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Track(s) taken from CDA67007

Eheu! quam diris hominis

composer
author of text

Catherine Bott (soprano), Concerto Caledonia
Recording details: May 1994
St Andrew's Church, Glasgow, Scotland
Produced by David McGuinness & Martin Dalby
Engineered by James Hunter
Release date: April 1998
Total duration: 10 minutes 36 seconds

Cover artwork: Classical Landscape with Figures (c1770) by Alexander Runciman (1736-1785)
 
1
Eheu! quam diris hominis  [10'36]

Reviews

'Splendid. 'Steane's Choice' (Gramophone)

'A recording that presents some fascinating material to fine advantage' (American Record Guide)

'Utterly fascinating. Thoroughly rewarding music and music-making' (Fanfare, USA)
The text for Eheu! quam diris hominis was written by Herman Boerhaave. The relationship between composer and librettist is particularly evoked in these words, which describes death as the only true release from physical suffering. Clerk responded feelingly to a text which had obvious bearing on his own sufferings, particularly the recurrence of smallpox shortly after his arrival in Rome. Boerhaave had failed to cure him, despite high hopes for a new treatment he had developed, and Clerk (without companion or servant) was nursed through his illness by the ladies of the Society of the Tour di Spechio.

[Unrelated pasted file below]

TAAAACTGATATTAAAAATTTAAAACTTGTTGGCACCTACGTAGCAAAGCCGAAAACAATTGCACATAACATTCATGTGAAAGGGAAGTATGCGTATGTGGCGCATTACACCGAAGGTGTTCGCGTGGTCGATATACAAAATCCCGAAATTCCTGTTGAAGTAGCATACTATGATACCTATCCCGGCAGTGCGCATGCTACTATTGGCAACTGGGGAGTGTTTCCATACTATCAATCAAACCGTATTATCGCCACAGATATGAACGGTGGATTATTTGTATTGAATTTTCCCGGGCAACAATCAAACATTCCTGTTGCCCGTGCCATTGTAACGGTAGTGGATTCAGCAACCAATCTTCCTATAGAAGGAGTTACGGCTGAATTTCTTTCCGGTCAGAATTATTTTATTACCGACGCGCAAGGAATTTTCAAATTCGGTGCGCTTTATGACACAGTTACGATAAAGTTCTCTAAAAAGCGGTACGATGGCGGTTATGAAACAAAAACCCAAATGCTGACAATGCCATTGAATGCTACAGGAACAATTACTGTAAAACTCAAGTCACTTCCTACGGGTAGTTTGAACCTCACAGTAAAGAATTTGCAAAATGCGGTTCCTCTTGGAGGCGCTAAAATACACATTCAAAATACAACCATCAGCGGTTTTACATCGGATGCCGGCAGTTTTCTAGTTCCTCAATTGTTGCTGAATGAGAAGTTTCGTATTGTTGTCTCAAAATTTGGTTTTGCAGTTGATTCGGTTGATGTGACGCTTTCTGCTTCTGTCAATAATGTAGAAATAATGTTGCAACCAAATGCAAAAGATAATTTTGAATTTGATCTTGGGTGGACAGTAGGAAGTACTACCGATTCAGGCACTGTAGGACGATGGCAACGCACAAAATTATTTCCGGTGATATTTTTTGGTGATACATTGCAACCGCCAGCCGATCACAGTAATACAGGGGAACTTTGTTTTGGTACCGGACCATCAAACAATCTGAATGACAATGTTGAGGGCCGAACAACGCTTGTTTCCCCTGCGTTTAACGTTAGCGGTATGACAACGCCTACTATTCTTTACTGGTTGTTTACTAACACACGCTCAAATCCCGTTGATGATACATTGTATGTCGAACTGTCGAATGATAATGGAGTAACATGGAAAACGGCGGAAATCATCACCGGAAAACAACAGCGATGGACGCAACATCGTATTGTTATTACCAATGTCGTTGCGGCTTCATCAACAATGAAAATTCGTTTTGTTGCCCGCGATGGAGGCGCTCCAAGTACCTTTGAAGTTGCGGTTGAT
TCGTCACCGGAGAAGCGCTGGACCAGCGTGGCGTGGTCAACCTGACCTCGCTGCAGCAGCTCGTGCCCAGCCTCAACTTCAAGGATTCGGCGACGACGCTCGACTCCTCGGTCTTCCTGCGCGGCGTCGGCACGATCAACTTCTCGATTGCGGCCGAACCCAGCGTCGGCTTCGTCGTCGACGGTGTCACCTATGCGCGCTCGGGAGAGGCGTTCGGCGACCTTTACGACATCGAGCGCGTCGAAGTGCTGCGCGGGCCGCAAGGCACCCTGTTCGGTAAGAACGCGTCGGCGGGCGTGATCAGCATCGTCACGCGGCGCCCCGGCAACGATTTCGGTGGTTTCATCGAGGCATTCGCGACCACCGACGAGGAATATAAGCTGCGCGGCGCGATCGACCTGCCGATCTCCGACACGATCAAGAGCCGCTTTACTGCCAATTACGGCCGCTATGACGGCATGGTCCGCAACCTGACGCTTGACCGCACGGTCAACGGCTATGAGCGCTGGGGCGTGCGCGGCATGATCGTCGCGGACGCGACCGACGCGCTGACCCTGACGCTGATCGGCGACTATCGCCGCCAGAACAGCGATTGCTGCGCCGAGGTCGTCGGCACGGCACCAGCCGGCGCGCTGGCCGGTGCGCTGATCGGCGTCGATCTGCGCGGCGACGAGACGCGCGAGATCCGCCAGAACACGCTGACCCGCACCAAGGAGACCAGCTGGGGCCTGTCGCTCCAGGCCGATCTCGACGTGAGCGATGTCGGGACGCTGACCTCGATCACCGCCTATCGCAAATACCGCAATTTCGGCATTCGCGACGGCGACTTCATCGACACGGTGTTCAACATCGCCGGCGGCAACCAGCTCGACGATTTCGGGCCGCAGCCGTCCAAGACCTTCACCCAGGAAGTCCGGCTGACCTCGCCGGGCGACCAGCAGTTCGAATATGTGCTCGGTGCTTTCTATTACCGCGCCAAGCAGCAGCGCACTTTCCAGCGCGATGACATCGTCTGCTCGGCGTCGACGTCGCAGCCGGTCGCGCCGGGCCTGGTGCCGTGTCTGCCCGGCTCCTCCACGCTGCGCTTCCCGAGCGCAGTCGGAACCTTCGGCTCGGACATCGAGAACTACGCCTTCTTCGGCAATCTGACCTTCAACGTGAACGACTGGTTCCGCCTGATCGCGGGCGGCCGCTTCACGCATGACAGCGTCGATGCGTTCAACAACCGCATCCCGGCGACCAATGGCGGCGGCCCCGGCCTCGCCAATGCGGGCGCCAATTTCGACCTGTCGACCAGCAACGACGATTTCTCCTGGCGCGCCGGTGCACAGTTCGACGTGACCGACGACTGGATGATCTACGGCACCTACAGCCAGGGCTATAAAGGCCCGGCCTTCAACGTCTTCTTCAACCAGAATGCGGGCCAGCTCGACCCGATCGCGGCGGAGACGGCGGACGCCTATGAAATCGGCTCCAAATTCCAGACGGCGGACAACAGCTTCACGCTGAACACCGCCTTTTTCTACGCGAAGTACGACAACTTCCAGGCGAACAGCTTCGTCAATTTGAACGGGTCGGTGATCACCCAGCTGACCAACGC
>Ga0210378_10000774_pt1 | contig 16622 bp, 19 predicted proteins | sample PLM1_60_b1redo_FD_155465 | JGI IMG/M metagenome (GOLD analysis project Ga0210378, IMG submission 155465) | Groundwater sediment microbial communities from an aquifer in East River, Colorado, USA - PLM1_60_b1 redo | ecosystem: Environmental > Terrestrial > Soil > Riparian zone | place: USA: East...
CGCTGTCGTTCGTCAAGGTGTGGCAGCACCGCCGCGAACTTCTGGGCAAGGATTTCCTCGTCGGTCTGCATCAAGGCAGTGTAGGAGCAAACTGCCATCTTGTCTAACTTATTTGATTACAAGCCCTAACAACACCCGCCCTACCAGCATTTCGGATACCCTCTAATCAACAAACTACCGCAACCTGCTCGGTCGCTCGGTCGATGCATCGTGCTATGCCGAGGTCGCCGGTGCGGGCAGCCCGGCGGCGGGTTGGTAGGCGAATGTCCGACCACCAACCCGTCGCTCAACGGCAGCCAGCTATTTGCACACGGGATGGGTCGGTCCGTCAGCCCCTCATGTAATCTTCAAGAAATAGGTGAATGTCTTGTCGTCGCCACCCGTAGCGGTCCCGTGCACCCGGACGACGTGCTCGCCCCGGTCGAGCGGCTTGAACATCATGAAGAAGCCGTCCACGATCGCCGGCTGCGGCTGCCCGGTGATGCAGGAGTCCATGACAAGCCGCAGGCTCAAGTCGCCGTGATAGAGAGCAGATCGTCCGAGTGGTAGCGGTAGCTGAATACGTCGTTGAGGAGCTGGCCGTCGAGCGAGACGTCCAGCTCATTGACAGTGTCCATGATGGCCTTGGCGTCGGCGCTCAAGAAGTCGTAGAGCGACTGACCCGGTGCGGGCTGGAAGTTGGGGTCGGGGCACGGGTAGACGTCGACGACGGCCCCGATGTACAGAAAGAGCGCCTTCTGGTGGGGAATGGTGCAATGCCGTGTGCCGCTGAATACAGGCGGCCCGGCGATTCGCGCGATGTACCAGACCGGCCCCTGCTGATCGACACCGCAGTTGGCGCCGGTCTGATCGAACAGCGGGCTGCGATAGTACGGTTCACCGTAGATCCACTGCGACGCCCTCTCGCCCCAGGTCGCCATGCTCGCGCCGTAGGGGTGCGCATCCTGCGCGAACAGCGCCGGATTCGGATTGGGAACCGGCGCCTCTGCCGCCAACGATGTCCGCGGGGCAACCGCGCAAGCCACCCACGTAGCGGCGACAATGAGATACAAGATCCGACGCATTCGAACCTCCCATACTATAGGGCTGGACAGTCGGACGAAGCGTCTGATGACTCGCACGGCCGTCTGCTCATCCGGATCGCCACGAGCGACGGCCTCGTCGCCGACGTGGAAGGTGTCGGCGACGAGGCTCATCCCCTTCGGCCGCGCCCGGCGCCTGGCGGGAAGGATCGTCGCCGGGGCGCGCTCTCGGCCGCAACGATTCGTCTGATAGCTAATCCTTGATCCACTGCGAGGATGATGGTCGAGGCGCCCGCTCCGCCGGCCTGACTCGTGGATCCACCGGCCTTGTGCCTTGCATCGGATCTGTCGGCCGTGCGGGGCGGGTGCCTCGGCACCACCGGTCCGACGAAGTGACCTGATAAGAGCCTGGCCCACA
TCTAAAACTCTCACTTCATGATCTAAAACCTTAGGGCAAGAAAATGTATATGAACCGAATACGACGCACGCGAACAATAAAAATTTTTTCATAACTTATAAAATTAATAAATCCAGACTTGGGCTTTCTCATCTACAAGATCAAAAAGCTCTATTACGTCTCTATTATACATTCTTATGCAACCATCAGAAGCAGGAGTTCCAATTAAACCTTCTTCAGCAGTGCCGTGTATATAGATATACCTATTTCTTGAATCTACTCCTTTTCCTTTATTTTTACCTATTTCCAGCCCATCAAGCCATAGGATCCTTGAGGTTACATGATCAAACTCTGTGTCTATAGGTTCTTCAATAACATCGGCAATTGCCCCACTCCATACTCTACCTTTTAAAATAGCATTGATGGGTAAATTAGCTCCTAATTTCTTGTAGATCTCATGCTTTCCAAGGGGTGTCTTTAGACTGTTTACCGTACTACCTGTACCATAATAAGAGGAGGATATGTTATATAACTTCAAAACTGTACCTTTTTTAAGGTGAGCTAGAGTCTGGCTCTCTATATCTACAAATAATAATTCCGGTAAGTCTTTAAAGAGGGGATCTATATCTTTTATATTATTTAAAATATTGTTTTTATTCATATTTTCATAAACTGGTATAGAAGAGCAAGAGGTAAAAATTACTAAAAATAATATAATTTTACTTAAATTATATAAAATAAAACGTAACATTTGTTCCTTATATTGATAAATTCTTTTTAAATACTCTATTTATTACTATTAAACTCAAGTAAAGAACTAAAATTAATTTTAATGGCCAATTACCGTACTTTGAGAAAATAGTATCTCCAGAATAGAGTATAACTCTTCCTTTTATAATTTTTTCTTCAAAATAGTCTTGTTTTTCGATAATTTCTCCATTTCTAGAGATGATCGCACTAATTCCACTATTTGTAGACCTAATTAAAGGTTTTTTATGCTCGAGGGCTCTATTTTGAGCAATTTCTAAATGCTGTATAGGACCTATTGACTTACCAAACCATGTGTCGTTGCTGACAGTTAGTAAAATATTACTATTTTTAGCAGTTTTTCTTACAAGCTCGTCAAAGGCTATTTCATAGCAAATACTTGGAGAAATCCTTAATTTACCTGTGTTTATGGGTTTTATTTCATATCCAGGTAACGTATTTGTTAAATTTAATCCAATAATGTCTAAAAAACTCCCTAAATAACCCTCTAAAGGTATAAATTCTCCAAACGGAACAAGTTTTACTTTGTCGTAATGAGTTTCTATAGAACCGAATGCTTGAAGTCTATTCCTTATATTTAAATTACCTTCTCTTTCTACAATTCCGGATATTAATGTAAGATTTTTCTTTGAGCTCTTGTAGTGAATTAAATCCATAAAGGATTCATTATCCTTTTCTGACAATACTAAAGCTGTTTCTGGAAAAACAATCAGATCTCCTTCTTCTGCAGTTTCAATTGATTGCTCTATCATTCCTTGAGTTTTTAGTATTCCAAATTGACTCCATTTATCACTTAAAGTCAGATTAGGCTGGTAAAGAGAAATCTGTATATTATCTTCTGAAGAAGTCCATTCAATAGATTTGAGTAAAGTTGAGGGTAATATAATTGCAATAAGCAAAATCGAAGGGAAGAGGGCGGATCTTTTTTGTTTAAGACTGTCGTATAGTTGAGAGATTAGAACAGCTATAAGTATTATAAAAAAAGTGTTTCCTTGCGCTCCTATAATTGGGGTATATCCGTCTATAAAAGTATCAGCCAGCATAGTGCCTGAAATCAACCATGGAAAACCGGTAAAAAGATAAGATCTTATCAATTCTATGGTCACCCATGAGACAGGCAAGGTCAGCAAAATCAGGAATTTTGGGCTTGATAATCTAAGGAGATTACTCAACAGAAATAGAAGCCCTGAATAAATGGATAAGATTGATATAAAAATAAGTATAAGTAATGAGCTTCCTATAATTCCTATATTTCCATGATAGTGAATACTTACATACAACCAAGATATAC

Boerhaave wrote to Clerk about the text, describing the emphasis he had given to I, E and S as sounds suitable for lamentation, drawing attention to the rhythm and metre, and stating that in the first two sections the mood of mourning dominates, in the third a sense of hope emerges, the fourth being joyful and the fifth, devout and exultant. Clerk has respected these observations. The opening Adagio and Aria are full of intensity, with sighing repeated notes and dissonant harmonic suspensions, the voice declaiming in broken phrases.

For the second half Clerk changes the key to the relative major and the bass line becomes cheerfully active, the vocal line gently florid; but this is dancing on the edge of the grave. The final Allegro is a dark little jig in the minor key advising us to leave the earth with joyful singing.

from notes by John Purser 1998

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